Friday, November 10, 2006
Development spend: not paid invoices yet
Number of Skittles eaten in last hour: less than 100, more than 50
Websites skimmed this morning: eight
Working my brain today over what and how. Still not sure whether I should be publicising sweeble properly yet, while it's still so very beta-stage, but how do I get stuff up there if only a handful of people know about it?
I've had discussions this week with developer Neil and the design company working on the site look, to start moving forward some of the revamps and Big Ten tasks I mapped out in last week's brain splurge.
But that's left me even more cautious about promoting sweeble yet when I know what's in the pipeline. What I don't want is for people to visit once, read a couple of stories, then bugger off because there's not enough to keep coming back for.
But maybe that's inevitable at the start. I wonder how many videos YouTube launched with, or whether they got there by buying in a batch of material to seed the site with?
In any case, that's one of the routes I'm trying over the next few days - talking to journo friends about chasing contacts to get sample first-person stories up there. When I do decide to push sweeble, I need to make sure there's enough of a mix to spark visitors into wanting to put up their own stories.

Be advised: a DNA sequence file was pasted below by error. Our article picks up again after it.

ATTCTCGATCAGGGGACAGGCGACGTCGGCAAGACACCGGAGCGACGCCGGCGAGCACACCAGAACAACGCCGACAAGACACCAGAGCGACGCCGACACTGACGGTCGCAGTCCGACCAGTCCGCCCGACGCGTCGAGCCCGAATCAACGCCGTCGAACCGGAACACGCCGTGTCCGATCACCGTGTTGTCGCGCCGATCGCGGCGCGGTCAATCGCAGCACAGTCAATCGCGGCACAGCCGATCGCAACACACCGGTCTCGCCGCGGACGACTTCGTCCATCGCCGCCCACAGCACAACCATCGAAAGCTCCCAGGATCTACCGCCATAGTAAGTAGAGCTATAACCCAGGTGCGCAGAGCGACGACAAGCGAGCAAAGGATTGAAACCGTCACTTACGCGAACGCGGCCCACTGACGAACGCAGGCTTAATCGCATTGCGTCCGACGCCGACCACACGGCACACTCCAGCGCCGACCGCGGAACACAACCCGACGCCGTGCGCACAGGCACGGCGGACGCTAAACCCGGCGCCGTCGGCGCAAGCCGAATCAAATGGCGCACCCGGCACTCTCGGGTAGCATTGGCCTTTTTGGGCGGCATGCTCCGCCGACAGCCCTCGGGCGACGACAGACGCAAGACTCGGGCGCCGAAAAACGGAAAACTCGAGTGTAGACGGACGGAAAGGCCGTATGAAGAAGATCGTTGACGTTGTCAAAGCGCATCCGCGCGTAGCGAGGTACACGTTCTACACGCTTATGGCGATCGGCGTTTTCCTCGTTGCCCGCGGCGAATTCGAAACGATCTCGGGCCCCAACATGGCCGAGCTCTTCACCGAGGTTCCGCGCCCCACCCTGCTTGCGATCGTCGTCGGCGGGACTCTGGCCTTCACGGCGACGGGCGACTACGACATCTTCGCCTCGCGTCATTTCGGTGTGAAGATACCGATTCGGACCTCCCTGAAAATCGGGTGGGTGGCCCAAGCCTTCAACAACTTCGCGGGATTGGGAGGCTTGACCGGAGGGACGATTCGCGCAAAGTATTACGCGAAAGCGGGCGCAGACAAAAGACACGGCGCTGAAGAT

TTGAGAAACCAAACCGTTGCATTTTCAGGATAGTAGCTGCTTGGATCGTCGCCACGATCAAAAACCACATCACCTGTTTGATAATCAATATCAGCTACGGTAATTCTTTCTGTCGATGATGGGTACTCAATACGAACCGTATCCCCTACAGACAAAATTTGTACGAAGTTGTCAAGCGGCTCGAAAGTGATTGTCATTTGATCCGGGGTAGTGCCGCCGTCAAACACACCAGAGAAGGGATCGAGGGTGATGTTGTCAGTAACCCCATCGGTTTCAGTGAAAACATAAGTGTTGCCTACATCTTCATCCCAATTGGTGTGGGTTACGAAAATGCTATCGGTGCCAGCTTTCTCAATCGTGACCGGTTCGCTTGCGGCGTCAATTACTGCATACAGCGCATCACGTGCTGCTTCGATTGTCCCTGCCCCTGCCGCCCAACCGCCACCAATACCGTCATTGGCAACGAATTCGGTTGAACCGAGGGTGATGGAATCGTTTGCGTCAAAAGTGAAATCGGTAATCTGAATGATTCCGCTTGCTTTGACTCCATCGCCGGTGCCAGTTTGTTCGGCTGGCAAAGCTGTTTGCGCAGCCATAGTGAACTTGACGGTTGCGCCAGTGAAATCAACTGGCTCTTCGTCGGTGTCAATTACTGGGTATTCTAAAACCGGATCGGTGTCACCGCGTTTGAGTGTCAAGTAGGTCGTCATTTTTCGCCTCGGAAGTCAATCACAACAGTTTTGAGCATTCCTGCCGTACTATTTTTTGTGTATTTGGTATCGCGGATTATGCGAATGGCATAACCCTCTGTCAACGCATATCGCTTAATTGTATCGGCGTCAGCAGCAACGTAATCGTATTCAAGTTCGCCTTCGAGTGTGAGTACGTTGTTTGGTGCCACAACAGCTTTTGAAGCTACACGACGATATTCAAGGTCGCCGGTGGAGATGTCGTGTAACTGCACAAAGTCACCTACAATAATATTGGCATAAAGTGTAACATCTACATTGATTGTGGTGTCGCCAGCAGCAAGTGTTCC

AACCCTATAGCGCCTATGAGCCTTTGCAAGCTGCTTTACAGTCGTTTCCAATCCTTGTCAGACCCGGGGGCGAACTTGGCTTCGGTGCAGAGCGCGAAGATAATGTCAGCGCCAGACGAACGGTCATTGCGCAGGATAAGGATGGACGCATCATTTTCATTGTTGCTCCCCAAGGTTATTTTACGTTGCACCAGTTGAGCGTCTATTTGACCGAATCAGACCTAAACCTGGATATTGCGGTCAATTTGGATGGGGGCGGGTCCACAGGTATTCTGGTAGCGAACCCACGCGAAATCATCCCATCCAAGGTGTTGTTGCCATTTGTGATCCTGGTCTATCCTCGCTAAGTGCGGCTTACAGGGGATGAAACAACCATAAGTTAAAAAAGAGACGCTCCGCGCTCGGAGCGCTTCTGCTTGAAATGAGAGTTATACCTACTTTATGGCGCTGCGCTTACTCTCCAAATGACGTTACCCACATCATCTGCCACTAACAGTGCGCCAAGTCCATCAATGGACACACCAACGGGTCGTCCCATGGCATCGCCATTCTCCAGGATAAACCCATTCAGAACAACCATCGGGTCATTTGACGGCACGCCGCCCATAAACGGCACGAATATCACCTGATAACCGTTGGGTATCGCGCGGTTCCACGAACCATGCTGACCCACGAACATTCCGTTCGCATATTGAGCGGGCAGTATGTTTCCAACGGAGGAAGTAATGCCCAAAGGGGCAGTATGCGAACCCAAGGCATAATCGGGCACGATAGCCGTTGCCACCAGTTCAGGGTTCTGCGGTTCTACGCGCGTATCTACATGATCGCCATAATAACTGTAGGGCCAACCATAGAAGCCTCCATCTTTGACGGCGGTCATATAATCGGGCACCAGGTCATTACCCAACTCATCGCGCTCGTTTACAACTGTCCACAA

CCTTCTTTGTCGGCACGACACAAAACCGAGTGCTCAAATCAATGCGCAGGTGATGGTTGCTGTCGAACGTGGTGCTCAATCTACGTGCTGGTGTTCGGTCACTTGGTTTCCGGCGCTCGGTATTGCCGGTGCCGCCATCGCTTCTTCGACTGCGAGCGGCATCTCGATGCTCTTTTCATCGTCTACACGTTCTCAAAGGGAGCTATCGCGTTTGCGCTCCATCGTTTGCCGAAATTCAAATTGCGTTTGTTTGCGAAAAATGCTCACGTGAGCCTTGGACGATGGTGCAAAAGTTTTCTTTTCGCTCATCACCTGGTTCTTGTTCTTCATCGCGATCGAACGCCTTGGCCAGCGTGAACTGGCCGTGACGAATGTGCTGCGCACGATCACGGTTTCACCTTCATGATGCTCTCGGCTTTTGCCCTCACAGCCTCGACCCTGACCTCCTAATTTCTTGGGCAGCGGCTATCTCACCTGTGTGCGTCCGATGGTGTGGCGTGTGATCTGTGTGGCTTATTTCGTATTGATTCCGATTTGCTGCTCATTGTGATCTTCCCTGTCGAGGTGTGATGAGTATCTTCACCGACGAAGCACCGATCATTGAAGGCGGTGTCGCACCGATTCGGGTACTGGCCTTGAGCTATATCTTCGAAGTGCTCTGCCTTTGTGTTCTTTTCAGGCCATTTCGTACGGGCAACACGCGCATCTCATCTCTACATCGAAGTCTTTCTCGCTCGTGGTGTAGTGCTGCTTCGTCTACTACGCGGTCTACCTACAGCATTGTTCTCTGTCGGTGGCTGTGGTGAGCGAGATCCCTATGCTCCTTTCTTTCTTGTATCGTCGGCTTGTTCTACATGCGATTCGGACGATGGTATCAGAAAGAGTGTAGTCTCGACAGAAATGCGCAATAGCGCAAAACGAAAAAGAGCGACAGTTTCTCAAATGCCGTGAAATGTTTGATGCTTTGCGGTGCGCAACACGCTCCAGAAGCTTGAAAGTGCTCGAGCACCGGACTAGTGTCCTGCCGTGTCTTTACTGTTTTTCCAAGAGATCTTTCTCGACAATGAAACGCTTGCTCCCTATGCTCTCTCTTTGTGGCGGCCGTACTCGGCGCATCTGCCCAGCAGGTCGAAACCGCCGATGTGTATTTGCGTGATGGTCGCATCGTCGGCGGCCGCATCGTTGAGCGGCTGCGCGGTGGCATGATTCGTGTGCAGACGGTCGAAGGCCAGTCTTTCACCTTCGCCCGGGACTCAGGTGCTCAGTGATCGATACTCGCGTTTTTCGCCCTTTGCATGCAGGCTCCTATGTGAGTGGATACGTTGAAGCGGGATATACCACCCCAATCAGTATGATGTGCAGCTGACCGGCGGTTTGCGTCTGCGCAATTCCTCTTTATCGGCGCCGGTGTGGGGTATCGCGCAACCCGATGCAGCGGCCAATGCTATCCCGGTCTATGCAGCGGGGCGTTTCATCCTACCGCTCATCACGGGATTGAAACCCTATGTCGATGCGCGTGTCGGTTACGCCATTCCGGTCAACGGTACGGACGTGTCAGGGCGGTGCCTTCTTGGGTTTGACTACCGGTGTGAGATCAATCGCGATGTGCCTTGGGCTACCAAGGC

Teaching journalism students is starting to get a bit weird. My head is so full of sweeble all the time, and future journalism, and the democratisation of news delivery. Then I'm yanked out in the middle of each week to teach first-year journalism students about the importance of being an old-style journalist. Well, not actually old-style, actually current and foreseeable future style journalism, but to me it's the past.
The students are mostly great, but teaching them interviewing skills yesterday and explaining why we still ask for ages and whether a woman is married, then going through using quotes and reported speech and why reporters can't comment in their story - it feels like I'm working in two dimensions at once.
But that's my issue, not theirs. It's important that they learn the techniques and the principles as the background skills to becoming good journalists. Being able to write a good, tight story quickly is part of their craft. The bigger issue is whether the industry itself - particularly local newspapers - is looking for anything more from them nowadays than to be good at their craft.
Newsroom cutbacks and lazy editorships mean most reporters spend too much of their working day filling set spaces around adverts with words, and too little chasing down new stories and looking into the dark corners of their city or town.
That's why local newspapers are losing readers - not because they don't have enough community information or because the Internet kidnapped them, but because they don't have enough new things to tell their readers about the place they live in.